The Prague Communiqué emphasised three elements of the Bologna process:

      1. Development of lifelong learning;
      2. Involvement of higher education institutions and students;
      3. Promotion of the attractiveness of the European Higher Education Area.
  • Berlin Communiqué (2003)

    Held in September 2003, the Berlin Conference was an important stage in the follow up to the Bologna process. With the inclusion of seven new signatory countries (Albania, Andorra, Bosnia and Herzegovina, the former Yugoslav Republic of Macedonia, the Holy See, Montenegro, Russia and Serbia), 40 countries were then involved.

    In the Berlin Communiqué, ministers charged the BFUG with preparing detailed reports on the progress and implementation of the intermediate priorities and organising a stocktaking process before the following ministerial conference in 2005. The UNESCO European Centre for Higher Education (UNESCO-CEPES) joined the work of the BFUG as a consultative member.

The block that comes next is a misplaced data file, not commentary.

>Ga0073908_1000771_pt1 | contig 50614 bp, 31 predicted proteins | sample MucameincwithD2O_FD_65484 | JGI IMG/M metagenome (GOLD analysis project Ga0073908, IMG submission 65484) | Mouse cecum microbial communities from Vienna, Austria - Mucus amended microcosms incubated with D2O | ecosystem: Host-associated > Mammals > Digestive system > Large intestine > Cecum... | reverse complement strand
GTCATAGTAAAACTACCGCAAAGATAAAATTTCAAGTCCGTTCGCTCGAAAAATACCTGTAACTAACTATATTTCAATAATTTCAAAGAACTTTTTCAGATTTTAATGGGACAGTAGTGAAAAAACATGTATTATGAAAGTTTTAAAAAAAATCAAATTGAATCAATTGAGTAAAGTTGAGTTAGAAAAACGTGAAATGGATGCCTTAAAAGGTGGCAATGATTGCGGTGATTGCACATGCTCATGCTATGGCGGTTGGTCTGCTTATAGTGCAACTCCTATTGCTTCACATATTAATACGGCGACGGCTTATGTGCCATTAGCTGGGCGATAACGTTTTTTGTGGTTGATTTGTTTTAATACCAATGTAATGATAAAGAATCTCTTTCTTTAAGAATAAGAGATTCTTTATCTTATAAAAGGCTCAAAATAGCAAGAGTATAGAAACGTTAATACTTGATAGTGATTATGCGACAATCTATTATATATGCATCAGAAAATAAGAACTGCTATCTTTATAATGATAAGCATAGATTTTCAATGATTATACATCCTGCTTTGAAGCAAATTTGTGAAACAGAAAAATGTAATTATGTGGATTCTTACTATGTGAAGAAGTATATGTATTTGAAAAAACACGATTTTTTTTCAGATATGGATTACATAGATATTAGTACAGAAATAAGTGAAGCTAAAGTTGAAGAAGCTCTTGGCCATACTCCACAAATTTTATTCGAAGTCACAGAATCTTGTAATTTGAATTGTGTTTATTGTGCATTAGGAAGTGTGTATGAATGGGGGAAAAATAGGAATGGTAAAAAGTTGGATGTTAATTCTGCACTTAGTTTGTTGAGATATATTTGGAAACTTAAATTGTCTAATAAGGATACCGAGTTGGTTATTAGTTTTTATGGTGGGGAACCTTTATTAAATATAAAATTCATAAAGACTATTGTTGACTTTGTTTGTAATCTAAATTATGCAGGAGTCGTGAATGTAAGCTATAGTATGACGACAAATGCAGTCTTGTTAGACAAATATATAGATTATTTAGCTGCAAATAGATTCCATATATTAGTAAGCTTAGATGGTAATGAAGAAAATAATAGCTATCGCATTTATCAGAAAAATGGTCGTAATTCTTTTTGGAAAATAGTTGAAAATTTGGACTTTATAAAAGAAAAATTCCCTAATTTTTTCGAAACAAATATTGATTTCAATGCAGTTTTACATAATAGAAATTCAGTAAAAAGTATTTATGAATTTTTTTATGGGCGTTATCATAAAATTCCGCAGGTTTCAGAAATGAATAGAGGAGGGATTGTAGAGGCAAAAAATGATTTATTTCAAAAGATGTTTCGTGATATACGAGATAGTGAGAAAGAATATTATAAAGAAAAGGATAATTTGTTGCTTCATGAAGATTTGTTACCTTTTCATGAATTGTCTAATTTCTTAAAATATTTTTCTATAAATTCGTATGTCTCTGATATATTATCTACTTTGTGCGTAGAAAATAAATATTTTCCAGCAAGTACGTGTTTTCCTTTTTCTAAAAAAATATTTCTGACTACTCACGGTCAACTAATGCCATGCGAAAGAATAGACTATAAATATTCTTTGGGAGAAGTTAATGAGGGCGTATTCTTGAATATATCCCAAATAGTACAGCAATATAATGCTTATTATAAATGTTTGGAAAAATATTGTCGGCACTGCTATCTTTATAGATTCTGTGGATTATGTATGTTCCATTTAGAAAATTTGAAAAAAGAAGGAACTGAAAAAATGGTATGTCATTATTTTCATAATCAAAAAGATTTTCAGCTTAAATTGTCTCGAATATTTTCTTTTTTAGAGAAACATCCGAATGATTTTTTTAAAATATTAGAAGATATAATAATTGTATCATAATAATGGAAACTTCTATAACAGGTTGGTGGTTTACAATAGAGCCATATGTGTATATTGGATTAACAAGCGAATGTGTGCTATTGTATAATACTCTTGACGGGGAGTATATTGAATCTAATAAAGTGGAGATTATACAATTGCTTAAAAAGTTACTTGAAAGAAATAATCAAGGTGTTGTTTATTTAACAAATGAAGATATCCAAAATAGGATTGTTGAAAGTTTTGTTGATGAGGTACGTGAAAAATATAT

With the Berlin Communiqué, the Bologna process gained additional momentum by setting certain priorities for the next two years:

      1. Development of quality assurance at institutional, national and European levels;
      2. Implementation of the two-cycle system;
      3. Recognition of degrees and periods of studies, including the provision of the Diploma Supplement automatically and free of charge for all graduates as of 2005;
      4. Elaboration of an overarching framework of qualifications for the European Higher Education Area;
      5. Inclusion of the doctoral level as the third cycle in the process;
      6. Promotion of closer links between the European Higher Education Area and the European Research Area.
  • Bergen Communiqué (2005)

    By May 2005, the Bologna process extended to 45 signatory countries with the inclusion of Armenia, Azerbaijan, Georgia, Moldova and Ukraine. The ministers responsible for higher education met in Bergen to discuss the mid-term achievements of the Bologna process. The commissioned Stocktaking Report was submitted by the BFUG for the occasion. The Bergen Conference also marked the adoption of the Standards and Guidelines for Quality Assurance in the European Higher Education Area (ESG) and the Framework of Qualifications for the European Higher Education Area (FQ-EHEA).